Latest Comments by Witiku

Witiku 1,373 Views

Joined: Aug 8, '08; Posts: 16 (38% Liked) ; Likes: 24

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  • 1
    Flying ICU RN likes this.

    Quote from gusblom
    Thank you for that advice but does minimum force necessary, whatever that means, apply only to nurses? We're not talking about hitting a man when he's down. As far as the law goes one is allowed to use the maximum force necessary to protect life and limb and that of others. Can you imagine someone attacking another nurse with a knife or a gun and one has to decide how much force to use? You move towards a police officer with a pocket knife and you're dead. So why are we held to a higher standard? I guess because we've been trained in Israeli martial arts at nursing school. I'm practicing my karate moves with my fingers right at this moment on the keyboards. Self-preservation first, I say.
    I think I can take a stab at this one. (Punny)

    As non trained persons we have no escalation of force rules when defending ourselves and are not held to a higher standard. The concern will be from an evaluation of the aftermath by the police and possibly a DA. They will evaluate and determine if what you did was reasonable for the circumstance. In any case you may be the subject of a grand jury and that will not be a good day. Deescalation and conflict resolution are better tactics If possible.

    The trained person is held to the higher standard on EOF. Police can kill for the above mentioned knife but generally when ~21', that's the distance a knife can be used to kill before you could draw a firearm and use it to stop that threat. Lookup:Tueller drill or the Tueller Rule. They will not shoot someone holding a knife while on the other side of a glass door. They will for a gun though... see?

    AFIK, If someone was being attacked with a knife, that's deadly force and a reasonable person can use whatever force up to and including deadly force to defend another life.

  • 1
    Yosemite, RN likes this.

    Quote from Flying ICU RN
    Disparity in reporting is a reality as evidenced in post #19.

    The unfortunate reality in this fact can be attributed to sales revenue (money), and that is simply the way it is.

    The issue for us is our personal safety and that of our patients and visitors in these public buildings. What we can do as Nurses, is advocate for effective prevention of such increasingly common events. Effective prevention taking the form of discovery and seizure of weapons in all public buildings as opposed to armed security as a deterrent.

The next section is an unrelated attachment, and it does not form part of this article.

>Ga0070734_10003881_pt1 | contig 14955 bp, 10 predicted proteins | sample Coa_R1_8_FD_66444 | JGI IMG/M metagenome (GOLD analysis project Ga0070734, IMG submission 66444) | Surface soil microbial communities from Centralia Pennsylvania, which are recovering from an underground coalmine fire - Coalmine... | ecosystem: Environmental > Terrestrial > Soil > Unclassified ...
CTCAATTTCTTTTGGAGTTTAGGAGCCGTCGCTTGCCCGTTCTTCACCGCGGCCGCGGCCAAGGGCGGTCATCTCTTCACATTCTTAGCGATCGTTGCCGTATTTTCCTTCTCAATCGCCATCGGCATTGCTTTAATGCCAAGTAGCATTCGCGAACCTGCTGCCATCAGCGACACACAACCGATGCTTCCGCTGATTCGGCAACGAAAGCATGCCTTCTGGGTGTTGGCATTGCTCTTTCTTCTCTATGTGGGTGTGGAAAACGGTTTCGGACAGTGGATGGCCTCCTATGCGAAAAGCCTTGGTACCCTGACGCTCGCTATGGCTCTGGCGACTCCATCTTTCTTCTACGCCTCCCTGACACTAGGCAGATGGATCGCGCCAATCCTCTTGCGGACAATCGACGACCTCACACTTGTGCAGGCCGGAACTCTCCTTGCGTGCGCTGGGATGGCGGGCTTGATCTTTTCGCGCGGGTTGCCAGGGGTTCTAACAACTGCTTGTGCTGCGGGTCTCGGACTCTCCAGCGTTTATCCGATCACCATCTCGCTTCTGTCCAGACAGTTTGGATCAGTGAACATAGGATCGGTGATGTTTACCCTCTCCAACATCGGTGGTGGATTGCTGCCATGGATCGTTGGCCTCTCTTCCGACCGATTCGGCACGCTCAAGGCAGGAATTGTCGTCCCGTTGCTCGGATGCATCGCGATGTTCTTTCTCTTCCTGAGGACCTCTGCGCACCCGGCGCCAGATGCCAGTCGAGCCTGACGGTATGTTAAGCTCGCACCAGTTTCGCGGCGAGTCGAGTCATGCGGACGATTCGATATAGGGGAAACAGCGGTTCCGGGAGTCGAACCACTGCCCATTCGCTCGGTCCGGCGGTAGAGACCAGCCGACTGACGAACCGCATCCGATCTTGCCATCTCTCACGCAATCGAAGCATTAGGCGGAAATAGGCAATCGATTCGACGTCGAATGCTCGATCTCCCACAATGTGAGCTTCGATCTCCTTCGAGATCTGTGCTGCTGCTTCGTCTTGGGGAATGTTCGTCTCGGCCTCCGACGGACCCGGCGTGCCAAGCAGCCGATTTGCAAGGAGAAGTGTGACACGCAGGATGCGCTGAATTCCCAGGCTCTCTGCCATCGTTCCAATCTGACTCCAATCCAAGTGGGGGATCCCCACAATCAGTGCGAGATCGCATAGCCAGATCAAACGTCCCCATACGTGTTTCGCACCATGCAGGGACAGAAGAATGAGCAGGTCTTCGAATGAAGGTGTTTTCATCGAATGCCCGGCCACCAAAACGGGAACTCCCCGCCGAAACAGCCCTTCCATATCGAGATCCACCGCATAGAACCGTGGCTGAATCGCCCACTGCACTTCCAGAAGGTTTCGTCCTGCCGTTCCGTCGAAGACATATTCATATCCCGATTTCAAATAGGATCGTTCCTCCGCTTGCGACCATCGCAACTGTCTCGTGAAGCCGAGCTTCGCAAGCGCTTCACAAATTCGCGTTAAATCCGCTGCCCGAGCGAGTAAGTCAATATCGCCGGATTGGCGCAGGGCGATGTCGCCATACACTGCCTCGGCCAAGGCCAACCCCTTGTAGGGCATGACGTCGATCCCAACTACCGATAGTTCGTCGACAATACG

I have to disagree with this proposed solution to increase workplace safety.

    'Effective prevention taking the form of discovery and seizure of weapons in all public buildings': I believe to 'advocate' for the disarming of all for the hope of safety will lead to more violence, not less and is thus a disservice to the goal of safety. Not to mention I think it's morally repugnant to seize a weapon from a free person.

    This is a simplistic solution to a complex problem that removes the best answer to predatory violence and that is protective violence. Yes, violence can be good, remember, the police one calls to handle an active shooter such as the subject of this thread are in fact prepared to commit the worst kind of violence. There are many other legal weapons in society other than police related, why place barriers between them and a potential threat.

    'as opposed to armed security as a deterrent'
    : There cannot be enough armed security and generally, I believe a person that is determined to commit harm and arm himself is at least capable enough to slip past that obstacle. Reaction is always slower than action and help is only minutes away when seconds count. (That's an old one but very true.) Also, the true deterrent to such violence is not the visible resistance to a planned attack, it's the unknown that prevents it. Violent crime is down in the US consistently since the passing of concealed carry laws in 48 of the 50 states. Criminals are unsure who is armed therefore confront fewer victims for fear of encountering an armed one.

    As health care workers we are not trained combatants, we control things, things don't control us. WRT Violence, We tend toward the Feel safe rather than Be safe solution of No Weapons signage to feel safer at work. Fact is, weapon free zones are only free of legal weapons as those inclined to commit violence with them are the same people inclined to disregard posted areas. That help we holler for has been attenuated when we post a sign making a rule only you would follow. Why prevent a trained and proficient co-worker or a visitor from intervening if they choose to? I believe the reason is based on hoplophobia and dealt with by the defense mechanism of projection. that we fear what we cannot control may be the root of the issue..